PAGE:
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Article
November 1962

Continuous Antibiotic Prophylaxis and the Staphylococcal Carrier

Author Affiliations

SYRACUSE, N.Y.

Formerly Fellow in Preventive Medicine and EIS Officer, Public Health Service, Department of Health, Education, and Welfare, Communicable Disease Center (Dr. Novack); Professor of Preventive Medicine (Dr. Feldman).; From the Department of Preventive Medicine, State University of New York, Upstate Medical Center.

Arch Intern Med. 1962;110(5):726-734. doi:10.1001/archinte.1962.03620230172023
Abstract

While general recognition of the emergence of antibiotic-resistant, coagulase-positive staphylococci in both hospitals1-4 and communities5,6 has led to extensive reinvestigation of this organism, our knowledge of its epidemiology in the nonhospital environment remains inadequate. The presence of resistant Staphylococcus aureus in the community has been related by some7,8 to recent hospitalization and treatment with antibiotics. A recent Australian study showed that 64% of S. aureus strains isolated from the purulent lesions of patients who were seen in doctors' offices were resistant to penicillin.9 Others,10-13 who have studied people who were receiving continuous prophylactic antibiotic medication, have reported that such individuals become carriers of resistant organisms more often than does the population at large.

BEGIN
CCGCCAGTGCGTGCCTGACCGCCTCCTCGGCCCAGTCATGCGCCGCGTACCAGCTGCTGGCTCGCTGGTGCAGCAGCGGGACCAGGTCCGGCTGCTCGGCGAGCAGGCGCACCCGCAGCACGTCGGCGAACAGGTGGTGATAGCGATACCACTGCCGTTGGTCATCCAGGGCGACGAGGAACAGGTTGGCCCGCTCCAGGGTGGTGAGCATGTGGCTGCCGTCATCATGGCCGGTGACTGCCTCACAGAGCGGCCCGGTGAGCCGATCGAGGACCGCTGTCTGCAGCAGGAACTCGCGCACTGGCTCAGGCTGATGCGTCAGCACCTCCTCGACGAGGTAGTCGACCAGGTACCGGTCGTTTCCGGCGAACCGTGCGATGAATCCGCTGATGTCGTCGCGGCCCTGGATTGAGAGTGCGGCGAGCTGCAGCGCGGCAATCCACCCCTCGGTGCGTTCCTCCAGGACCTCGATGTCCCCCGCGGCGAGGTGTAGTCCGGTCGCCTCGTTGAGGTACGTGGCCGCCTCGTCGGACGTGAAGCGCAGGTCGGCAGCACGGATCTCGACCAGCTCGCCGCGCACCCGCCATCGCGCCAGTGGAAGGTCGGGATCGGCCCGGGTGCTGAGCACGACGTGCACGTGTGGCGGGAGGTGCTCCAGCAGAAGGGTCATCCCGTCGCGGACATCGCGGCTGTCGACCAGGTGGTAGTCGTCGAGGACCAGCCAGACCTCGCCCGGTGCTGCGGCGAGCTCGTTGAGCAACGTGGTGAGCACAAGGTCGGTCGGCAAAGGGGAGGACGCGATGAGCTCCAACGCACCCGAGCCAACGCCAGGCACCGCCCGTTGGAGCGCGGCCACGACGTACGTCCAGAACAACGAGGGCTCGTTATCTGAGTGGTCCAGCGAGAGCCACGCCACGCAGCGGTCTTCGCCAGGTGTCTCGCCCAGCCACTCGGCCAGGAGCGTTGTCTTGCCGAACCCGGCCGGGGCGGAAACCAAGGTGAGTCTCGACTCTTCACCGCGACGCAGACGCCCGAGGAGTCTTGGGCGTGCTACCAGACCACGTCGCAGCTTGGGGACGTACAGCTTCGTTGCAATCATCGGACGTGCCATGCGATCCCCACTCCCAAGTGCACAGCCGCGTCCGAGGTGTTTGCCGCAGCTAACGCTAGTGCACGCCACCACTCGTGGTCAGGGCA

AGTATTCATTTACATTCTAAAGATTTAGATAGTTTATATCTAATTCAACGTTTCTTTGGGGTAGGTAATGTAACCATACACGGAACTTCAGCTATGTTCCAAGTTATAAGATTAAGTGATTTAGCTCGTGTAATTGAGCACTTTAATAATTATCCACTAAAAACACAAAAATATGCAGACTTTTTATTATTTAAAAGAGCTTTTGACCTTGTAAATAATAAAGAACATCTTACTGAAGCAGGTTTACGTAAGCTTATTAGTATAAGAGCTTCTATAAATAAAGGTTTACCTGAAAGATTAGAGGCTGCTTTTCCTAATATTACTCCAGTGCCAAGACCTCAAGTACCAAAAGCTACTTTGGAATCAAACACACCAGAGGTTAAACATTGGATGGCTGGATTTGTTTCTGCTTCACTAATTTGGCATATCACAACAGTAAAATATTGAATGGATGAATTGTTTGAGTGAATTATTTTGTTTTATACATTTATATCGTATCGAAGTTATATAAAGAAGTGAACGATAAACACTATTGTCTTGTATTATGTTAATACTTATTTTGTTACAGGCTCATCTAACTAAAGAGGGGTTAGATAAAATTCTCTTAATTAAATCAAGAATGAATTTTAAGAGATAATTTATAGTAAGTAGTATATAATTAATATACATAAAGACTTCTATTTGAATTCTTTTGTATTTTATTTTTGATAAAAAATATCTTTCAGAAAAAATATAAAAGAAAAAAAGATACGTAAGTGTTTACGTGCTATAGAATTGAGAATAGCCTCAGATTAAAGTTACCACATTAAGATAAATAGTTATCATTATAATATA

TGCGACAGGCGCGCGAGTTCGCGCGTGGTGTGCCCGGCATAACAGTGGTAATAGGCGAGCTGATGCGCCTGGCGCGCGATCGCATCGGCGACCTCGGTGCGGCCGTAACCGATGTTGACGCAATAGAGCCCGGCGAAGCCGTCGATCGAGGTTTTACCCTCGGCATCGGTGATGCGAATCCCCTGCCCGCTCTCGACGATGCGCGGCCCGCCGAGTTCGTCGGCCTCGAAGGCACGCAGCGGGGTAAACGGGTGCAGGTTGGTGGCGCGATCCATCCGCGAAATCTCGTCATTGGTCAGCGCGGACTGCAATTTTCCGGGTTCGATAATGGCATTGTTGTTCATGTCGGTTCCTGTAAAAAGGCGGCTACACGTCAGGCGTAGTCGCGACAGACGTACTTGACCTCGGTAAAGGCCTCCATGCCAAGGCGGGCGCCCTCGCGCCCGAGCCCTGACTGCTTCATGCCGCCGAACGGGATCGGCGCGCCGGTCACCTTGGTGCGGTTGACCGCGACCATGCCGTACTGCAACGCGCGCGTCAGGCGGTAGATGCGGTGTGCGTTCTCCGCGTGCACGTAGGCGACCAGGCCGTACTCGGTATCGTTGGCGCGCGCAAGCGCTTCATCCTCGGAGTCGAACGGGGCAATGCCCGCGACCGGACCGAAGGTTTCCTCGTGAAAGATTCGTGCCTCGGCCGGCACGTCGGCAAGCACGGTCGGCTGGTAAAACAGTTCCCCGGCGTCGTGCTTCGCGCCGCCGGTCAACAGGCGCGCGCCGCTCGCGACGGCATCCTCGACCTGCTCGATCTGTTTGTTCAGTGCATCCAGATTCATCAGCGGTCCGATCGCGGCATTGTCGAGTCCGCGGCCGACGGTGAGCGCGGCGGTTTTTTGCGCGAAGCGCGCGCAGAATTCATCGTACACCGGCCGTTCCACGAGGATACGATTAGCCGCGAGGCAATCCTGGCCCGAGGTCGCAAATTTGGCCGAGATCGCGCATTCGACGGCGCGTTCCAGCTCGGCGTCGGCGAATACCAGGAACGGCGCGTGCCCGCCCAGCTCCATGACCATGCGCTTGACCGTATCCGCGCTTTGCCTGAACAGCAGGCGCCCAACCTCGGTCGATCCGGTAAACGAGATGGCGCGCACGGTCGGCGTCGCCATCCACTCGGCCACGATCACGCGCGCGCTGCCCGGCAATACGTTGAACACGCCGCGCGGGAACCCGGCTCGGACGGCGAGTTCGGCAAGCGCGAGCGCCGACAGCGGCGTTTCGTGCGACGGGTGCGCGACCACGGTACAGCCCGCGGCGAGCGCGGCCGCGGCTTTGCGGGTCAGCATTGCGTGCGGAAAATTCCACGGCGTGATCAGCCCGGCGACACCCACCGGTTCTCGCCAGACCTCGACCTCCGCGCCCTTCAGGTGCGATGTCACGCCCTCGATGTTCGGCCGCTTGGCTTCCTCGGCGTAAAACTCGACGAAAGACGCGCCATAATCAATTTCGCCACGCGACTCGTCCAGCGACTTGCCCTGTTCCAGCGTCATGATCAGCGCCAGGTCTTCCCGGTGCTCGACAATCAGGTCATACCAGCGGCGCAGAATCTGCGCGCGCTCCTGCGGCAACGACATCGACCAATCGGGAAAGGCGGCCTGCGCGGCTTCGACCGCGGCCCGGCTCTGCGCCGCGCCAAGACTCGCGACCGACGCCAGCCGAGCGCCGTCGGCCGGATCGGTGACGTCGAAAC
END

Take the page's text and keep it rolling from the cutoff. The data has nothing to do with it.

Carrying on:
In an effort to determine more accurately the relation between coagulase-positive staphylococci and non-hospital-centered persons, we have been conducting several long-term surveillance programs in different population groups. A preliminary report14 of

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